Crestwood Equity Partners (NYSE:CEQP) is nearing the end of an ambitious three-year, $1 billion expansion program. That strategy has already started paying dividends, which was evident during the third quarter. The master limited partnership (MLP) delivered smoking growth as earnings surged nearly 40% while its cash flow jumped almost 60% from the prior-year period. That enabled the company to cover its 7.6%-yielding payout by 1.9 times.

That high-octane growth rate should continue throughout most of 2020, while capital spending is on track to sharply decline. As a result, the energy company expects to generate a gusher of free cash flow in the coming year, which was a major topic of conversation on its third-quarter conference call. Here's a look at what management might do with all that money.

A barrel standing on a grey floor with money bursting out of it with a happy businessman in a celebrating next to it.

Image source: Getty Images.

Hitting an inflection point

CEO Bob Phillips discussed the impact of the company's expansion program on the call: "Each dollar invested has followed a very strict criteria to maximize returns, and the big aha here is that from 2017 to 2020 with that billion-dollar net investment, we expect to grow cash flow by over $225 million a year, driven by this expansion program." That big jump in cash flow gives the company more financial flexibility.

One thing Crestwood could do with its growing cash flow is to reinvest it into new expansion opportunities. However, Phillips made it quite clear that this wouldn't be the case in 2020: "So now that we're nearing the completion of the major build-out program, our 2020 capital budget is not insignificant, but as we've been signaling for the last couple of quarters, it's significantly lower than it has been. We're expecting right now to decrease capital spending to a range of $100 million to $150 million a year in 2020, that compares to about $425 million to $475 million in 2019."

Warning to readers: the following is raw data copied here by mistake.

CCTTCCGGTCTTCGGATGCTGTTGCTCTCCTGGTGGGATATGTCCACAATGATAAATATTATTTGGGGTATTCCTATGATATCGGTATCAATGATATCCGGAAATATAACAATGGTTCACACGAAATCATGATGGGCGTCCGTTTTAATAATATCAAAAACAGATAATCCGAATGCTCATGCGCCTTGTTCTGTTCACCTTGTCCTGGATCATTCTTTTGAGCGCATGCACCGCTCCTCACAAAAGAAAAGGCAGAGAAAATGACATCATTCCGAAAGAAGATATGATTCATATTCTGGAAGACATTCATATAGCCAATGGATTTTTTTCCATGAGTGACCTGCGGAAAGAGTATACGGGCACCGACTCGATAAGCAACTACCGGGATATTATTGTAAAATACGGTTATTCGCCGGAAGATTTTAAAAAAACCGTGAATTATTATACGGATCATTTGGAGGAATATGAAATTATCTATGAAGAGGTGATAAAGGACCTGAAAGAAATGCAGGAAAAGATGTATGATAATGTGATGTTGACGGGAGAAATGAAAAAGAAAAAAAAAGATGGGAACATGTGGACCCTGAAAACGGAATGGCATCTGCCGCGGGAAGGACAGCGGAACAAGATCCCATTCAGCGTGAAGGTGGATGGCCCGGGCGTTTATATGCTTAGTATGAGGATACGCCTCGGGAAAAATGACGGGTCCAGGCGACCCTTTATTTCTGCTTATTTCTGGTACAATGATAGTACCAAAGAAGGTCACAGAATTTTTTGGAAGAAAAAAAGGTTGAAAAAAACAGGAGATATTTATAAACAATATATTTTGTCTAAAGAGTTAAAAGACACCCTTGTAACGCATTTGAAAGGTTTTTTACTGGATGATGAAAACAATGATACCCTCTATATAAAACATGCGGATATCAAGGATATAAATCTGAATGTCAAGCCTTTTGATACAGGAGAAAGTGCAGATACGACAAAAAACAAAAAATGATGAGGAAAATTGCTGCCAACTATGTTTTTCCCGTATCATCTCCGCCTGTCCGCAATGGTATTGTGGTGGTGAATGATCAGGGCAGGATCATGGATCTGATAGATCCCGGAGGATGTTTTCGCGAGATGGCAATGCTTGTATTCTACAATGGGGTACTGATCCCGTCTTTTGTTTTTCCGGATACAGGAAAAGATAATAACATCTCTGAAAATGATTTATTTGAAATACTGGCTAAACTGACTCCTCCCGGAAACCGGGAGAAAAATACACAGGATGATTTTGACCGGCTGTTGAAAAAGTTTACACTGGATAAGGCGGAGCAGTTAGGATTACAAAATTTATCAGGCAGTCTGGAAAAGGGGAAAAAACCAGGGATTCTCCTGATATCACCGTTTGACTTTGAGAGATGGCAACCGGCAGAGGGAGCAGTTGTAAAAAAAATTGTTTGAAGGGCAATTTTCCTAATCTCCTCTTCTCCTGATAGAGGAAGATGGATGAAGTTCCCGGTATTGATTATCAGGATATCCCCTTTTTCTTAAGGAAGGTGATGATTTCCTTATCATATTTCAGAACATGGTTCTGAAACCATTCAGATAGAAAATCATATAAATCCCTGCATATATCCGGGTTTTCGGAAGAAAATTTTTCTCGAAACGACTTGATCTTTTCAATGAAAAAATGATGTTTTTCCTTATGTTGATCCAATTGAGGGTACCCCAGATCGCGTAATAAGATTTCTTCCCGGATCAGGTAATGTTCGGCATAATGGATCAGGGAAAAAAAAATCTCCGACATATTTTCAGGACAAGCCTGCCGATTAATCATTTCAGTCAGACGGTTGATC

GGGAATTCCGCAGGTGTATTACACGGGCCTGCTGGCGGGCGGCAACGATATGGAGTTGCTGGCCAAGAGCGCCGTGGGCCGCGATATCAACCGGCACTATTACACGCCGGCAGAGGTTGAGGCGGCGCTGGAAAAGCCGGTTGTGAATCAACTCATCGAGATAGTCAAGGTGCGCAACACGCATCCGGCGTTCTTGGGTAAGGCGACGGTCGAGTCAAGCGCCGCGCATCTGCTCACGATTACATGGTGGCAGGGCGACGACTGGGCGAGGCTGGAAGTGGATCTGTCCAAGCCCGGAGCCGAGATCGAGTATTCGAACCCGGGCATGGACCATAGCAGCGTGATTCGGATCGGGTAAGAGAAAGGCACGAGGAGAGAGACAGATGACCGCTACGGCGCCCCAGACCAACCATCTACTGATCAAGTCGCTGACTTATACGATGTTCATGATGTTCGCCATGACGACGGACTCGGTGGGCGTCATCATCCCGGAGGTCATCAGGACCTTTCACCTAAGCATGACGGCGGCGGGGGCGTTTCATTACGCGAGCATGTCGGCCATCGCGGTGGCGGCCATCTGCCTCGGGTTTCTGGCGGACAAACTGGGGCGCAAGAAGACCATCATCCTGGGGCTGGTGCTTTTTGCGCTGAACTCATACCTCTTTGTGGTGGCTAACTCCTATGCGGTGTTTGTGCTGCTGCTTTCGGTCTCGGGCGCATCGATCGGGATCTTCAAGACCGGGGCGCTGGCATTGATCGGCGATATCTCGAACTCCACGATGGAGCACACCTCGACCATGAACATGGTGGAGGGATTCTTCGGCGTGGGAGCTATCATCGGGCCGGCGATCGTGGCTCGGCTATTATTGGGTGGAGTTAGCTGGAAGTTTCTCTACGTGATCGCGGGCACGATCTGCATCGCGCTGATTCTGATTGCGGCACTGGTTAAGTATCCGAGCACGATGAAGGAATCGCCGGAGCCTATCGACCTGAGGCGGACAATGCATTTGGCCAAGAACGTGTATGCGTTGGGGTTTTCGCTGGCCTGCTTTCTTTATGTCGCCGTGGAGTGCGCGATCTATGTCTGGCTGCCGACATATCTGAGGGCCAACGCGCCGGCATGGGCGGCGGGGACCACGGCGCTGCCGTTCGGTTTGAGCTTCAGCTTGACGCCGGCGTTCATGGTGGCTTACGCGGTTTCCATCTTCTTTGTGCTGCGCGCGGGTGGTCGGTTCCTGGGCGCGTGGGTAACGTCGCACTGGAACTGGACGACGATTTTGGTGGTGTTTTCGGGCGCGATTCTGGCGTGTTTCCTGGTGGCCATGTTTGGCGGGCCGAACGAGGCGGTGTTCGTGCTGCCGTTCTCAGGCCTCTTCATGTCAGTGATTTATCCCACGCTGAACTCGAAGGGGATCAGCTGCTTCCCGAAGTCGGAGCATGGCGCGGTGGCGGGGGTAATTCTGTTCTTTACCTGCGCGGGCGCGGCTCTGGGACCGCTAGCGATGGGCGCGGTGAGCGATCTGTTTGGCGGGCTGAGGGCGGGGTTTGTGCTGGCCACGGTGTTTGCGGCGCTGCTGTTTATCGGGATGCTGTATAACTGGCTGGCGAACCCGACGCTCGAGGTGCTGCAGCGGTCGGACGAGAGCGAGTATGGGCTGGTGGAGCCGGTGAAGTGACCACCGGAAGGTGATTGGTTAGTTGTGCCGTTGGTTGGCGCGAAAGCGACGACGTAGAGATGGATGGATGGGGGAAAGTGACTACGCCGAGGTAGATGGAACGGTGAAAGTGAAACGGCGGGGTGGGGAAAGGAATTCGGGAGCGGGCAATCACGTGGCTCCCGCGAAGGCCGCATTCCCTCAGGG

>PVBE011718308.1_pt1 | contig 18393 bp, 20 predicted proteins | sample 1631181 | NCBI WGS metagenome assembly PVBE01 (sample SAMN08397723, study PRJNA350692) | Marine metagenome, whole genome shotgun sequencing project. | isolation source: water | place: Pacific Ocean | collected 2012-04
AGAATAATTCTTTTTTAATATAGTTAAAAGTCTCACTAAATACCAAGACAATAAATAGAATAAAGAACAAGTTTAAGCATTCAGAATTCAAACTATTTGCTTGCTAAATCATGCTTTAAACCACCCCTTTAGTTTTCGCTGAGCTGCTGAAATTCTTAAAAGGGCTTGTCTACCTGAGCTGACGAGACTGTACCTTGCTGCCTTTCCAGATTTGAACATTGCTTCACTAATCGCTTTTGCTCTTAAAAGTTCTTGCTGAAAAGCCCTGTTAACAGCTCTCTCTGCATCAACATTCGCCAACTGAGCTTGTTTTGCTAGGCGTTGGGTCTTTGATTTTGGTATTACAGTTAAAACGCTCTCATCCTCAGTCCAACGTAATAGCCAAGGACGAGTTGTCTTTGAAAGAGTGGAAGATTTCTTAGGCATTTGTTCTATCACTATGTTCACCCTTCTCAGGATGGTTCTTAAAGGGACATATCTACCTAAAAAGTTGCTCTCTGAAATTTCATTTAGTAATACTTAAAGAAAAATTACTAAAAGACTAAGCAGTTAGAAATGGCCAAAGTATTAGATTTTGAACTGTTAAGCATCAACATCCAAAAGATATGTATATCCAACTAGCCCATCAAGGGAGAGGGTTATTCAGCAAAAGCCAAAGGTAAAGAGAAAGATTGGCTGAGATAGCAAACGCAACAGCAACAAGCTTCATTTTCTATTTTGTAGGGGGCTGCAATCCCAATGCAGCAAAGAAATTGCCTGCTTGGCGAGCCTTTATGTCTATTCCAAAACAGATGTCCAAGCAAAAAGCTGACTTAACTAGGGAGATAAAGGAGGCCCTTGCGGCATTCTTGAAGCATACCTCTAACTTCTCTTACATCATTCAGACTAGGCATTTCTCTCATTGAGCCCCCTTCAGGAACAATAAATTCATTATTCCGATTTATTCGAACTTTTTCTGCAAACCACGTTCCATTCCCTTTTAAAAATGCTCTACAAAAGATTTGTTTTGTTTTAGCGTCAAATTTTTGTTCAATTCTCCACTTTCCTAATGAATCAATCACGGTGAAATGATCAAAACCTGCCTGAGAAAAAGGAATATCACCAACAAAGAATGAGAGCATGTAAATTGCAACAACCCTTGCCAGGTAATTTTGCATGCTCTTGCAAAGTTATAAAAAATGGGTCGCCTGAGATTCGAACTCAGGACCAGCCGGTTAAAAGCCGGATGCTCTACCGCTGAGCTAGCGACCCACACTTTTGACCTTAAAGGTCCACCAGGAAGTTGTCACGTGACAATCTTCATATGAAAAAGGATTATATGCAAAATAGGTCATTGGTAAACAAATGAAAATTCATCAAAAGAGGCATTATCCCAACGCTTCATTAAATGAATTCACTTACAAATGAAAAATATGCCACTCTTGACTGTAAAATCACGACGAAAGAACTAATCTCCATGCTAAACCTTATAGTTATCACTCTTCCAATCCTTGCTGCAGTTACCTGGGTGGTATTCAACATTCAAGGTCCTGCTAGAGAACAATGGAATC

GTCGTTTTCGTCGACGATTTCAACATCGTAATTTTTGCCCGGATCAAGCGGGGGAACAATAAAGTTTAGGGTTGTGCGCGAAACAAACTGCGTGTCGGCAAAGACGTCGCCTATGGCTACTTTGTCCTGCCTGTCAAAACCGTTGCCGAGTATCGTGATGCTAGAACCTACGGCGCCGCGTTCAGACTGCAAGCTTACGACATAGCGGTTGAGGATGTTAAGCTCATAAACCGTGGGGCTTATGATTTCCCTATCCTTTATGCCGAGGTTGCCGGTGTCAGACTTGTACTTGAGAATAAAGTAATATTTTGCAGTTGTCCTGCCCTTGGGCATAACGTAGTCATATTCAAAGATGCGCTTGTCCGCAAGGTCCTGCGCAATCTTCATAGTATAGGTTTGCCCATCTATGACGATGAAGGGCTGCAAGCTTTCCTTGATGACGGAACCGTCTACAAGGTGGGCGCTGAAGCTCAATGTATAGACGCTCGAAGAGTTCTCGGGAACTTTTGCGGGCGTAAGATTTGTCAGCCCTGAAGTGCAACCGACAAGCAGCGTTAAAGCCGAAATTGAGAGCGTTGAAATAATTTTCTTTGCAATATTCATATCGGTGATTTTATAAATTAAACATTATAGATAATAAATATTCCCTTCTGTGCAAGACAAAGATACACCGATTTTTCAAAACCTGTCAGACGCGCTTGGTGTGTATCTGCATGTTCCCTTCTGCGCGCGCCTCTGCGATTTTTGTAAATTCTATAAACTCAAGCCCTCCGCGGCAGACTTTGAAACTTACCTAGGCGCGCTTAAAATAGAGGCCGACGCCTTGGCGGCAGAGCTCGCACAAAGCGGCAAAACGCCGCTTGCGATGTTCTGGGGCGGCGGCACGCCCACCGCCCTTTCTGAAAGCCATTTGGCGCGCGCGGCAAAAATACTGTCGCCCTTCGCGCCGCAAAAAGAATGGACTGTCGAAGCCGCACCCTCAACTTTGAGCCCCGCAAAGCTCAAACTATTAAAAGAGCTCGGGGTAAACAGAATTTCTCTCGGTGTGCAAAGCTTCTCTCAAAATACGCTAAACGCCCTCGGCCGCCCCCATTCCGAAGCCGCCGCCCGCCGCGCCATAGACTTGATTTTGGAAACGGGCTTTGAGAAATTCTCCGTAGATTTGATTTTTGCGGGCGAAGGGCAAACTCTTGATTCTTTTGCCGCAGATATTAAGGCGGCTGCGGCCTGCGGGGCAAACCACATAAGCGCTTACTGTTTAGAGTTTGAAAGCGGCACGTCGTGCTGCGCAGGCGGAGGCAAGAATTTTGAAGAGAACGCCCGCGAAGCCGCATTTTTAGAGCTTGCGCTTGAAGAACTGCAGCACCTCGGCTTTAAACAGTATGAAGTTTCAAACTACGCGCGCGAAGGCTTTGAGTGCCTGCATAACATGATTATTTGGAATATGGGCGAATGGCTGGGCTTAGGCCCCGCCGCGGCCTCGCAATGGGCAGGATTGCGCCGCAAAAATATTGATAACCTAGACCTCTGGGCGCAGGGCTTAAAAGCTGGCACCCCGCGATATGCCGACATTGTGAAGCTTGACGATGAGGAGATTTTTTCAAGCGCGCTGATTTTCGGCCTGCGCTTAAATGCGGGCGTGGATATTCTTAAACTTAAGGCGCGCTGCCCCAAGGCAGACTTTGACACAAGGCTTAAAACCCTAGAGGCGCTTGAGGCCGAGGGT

In other words, instead of increasing capital spending along with cash flow, Crestwood expects its investment level to decline sharply next year. That's because it will have finished building out its initial midstream systems in the Bakken, Powder River Basin, and Delaware Basin. That frees it up to use its surging excess cash for other things such as paying down debt or returning it to investors.

A glimpse at the 2020 game plan

One of the first things the company plans to do with its excess cash is to get its balance sheet back in tip-top shape. Phillips noted that its debt-to-EBITDA ratio was 4.2 at the end of the third quarter, which is above its 3.5-4.0 target. As such, Crestwood will initially use its free cash to pay off debt so that it can get back into that range. It's "a target we expect to achieve by mid-2020," stated CFO Robert Halpin on the call.

Given that outlook, Crestwood appears as if it will have more than enough financial flexibility to begin returning additional cash to investors above its current distribution next year. CFO Robert Halpin implied as much on the call. He stated that starting in 2020, the company would look at how it can optimize returning cash to investors. It could come "through some form of distribution increase, as well as potentially an opportunistic buyback of units." In other words, the company expects to return more cash to investors next year; it just hasn't yet settled on how much it will increase its payout or if it will allocate some money for repurchases.

Overall, it does seem as if the company will give investors a raise next year. In addition, it appears the company might allocate some funds so it can opportunistically repurchase its common or preferred units. That would give it the flexibility to take advantage of situations that could create more value for investors over the long term.

An exciting year for long-term investors

Crestwood Equity Partners is nearing the end of a significant investment into expanding its midstream system. That has the MLP on track to cash in next year, since capital spending will decline sharply even as cash flow surges. The upcoming gusher of free cash will enable the company to quickly achieve its leverage target while providing it with plenty of excess money to return to investors, who can almost bank on getting a raise next year. That makes Crestwood a compelling income stock to consider buying as we head into 2020.